AbstractThis thesis explores the day-to-day realities, needs and operational experiences of volunteer and community-led archive groups working with digitised moving image material in the United Kingdom. It identifies challenges to sustainably managing digital moving image material, offers explanations as to why these challenges arise, and tests and reports on methods of addressing these difficulties.
The structures, sites and experiences of individuals involved in community-led archive work are centred in this study through qualitative research underpinned by a relativist ontological position and a constructionist epistemology, seeking thick description through ethnographic research methods bounded by a case-study framework. Interviews, observations, analysis of documents, and the undertaking of archival tasks and activities utilising Action Research methods build a comprehensive picture of the many aspects of community-led moving image archival practices.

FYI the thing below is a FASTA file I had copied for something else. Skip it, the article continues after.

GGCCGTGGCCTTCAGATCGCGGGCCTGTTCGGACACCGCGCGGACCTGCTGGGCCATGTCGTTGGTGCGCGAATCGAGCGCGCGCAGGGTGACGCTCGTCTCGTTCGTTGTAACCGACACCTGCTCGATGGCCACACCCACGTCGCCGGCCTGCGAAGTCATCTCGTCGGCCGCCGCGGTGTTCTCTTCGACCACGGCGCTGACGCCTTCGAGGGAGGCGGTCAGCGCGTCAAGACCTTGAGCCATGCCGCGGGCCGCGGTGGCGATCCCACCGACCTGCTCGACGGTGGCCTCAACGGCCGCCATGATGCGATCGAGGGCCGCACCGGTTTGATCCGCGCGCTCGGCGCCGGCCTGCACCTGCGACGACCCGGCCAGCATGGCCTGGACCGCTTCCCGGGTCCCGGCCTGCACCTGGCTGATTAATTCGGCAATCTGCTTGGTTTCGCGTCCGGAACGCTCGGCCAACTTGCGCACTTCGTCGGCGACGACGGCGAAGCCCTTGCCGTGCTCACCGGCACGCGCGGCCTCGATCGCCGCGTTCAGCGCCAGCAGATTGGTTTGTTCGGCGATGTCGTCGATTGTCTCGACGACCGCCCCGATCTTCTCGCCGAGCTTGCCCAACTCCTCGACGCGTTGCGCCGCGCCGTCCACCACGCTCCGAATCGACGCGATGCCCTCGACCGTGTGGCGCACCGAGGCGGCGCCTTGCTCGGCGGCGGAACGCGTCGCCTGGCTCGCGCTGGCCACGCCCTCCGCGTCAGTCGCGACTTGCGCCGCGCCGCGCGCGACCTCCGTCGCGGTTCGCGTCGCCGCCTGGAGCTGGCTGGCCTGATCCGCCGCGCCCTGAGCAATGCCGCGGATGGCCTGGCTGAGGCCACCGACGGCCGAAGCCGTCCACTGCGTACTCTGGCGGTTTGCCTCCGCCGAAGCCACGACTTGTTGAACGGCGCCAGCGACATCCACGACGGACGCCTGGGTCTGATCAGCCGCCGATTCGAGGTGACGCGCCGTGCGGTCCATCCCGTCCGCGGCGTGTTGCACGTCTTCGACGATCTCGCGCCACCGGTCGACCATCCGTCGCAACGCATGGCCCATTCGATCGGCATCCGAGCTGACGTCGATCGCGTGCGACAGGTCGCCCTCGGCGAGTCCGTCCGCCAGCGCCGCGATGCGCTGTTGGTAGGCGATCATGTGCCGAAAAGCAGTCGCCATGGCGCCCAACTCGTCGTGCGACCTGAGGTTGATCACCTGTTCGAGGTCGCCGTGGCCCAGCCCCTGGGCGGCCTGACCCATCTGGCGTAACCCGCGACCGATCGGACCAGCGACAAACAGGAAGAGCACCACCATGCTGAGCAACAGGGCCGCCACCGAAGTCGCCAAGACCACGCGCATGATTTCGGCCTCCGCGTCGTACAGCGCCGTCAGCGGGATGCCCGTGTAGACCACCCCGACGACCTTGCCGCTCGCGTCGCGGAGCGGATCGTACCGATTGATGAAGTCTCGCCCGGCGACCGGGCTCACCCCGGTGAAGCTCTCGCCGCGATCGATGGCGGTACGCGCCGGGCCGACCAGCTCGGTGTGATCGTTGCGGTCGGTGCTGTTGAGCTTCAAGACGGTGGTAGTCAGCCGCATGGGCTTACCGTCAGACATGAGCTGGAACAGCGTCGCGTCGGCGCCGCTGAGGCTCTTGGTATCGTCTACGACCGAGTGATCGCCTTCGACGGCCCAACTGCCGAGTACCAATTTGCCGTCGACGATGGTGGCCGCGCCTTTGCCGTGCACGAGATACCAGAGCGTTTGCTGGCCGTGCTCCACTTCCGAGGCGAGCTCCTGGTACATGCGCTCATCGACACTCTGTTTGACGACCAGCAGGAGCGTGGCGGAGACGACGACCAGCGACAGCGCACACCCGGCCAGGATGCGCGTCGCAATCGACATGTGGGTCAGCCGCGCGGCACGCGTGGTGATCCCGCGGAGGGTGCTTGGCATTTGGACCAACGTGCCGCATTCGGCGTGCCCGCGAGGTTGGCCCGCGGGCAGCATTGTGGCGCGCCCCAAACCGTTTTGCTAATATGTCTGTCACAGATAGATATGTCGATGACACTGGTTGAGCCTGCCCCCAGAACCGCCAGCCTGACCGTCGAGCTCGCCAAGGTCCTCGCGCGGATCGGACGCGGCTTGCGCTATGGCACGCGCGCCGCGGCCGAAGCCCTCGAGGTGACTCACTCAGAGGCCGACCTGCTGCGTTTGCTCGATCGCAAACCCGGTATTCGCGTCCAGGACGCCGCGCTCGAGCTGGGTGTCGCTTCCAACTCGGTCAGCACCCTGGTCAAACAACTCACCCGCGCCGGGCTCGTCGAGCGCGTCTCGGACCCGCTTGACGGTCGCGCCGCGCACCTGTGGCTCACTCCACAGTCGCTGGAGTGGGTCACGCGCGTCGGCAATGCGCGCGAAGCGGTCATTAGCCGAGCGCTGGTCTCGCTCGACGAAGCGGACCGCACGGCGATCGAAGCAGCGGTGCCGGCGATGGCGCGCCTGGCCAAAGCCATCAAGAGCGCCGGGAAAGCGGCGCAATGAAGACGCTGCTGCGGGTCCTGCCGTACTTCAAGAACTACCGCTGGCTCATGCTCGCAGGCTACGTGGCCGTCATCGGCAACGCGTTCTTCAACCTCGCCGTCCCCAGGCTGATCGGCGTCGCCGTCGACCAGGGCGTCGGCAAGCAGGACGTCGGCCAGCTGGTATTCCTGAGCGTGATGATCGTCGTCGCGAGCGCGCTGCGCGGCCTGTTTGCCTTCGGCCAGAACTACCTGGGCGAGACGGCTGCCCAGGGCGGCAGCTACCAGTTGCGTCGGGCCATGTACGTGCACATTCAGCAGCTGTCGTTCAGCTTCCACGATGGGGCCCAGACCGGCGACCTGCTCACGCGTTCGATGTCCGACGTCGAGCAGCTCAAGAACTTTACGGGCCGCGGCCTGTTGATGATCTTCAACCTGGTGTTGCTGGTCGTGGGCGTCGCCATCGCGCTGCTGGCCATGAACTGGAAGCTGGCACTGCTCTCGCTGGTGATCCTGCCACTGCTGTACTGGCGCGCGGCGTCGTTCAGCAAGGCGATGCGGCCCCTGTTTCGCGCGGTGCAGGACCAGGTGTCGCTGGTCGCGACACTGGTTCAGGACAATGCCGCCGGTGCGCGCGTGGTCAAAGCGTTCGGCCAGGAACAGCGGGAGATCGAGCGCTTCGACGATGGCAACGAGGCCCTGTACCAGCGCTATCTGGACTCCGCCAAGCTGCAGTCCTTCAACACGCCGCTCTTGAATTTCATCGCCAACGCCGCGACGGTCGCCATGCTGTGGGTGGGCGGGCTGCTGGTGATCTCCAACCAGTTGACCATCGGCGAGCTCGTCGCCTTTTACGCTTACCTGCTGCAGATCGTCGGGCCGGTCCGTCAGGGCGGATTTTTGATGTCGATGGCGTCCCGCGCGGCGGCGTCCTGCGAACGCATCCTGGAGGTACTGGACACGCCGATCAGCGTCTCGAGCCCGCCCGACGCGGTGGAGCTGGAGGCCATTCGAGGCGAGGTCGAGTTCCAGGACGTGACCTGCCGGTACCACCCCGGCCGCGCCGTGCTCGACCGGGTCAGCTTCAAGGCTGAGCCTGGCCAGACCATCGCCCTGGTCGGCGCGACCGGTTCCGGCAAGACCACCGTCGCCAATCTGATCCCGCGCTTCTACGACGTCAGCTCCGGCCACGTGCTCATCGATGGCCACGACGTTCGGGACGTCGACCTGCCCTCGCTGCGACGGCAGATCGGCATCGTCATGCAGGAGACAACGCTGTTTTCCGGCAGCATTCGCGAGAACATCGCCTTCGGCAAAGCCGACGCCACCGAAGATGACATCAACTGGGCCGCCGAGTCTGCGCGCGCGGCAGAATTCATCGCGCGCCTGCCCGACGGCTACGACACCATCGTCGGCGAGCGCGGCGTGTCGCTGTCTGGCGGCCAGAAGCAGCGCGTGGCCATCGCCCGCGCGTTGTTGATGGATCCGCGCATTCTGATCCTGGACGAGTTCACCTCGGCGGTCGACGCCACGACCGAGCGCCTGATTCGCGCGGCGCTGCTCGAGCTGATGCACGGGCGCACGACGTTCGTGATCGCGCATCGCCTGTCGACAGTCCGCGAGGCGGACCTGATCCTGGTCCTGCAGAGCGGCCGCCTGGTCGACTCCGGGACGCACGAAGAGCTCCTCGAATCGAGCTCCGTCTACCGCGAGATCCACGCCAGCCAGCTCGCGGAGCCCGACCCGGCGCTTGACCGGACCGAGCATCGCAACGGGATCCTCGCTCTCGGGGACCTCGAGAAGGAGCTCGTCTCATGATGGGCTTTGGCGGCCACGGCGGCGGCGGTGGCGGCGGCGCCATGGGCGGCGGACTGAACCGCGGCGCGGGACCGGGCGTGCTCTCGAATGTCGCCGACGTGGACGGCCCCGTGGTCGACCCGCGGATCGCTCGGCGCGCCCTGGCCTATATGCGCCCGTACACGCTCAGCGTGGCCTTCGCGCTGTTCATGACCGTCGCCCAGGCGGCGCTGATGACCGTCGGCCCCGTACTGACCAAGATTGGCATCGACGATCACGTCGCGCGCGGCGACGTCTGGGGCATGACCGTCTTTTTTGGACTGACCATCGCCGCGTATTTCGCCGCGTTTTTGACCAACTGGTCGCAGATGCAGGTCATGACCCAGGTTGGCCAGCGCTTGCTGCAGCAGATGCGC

The principal study site is the Shetland Film Archive, based in Shetland, Scotland. The Assynt Digital Archive (Assynt, North-West Scotland) and Faodail/FOUND Archive Project (North Uist, Outer Hebrides, Scotland) are valuable comparison sites. Given the importance of context and environment for community-led projects, additional interviews with third sector and arts and heritage organisations in the principal study site’s locality bring further perspectives on community-led practices.
This research argues that more attention should be paid to the social and socio-behavioural aspects of managing community-led moving image archives. It is also necessary for digital technologies to be considered in relation to the people using them, and that the continued maintenance of systems is anticipated. Greater visibility of archives generally, as well as of “hidden” archival tasks would raise awareness of the work in the community, and support sustainability.
|Date of Award||5 Oct 2021|
|Supervisor||Simon Clarke (Supervisor) & Domhnall Uilleam Stiùbhart (Supervisor)|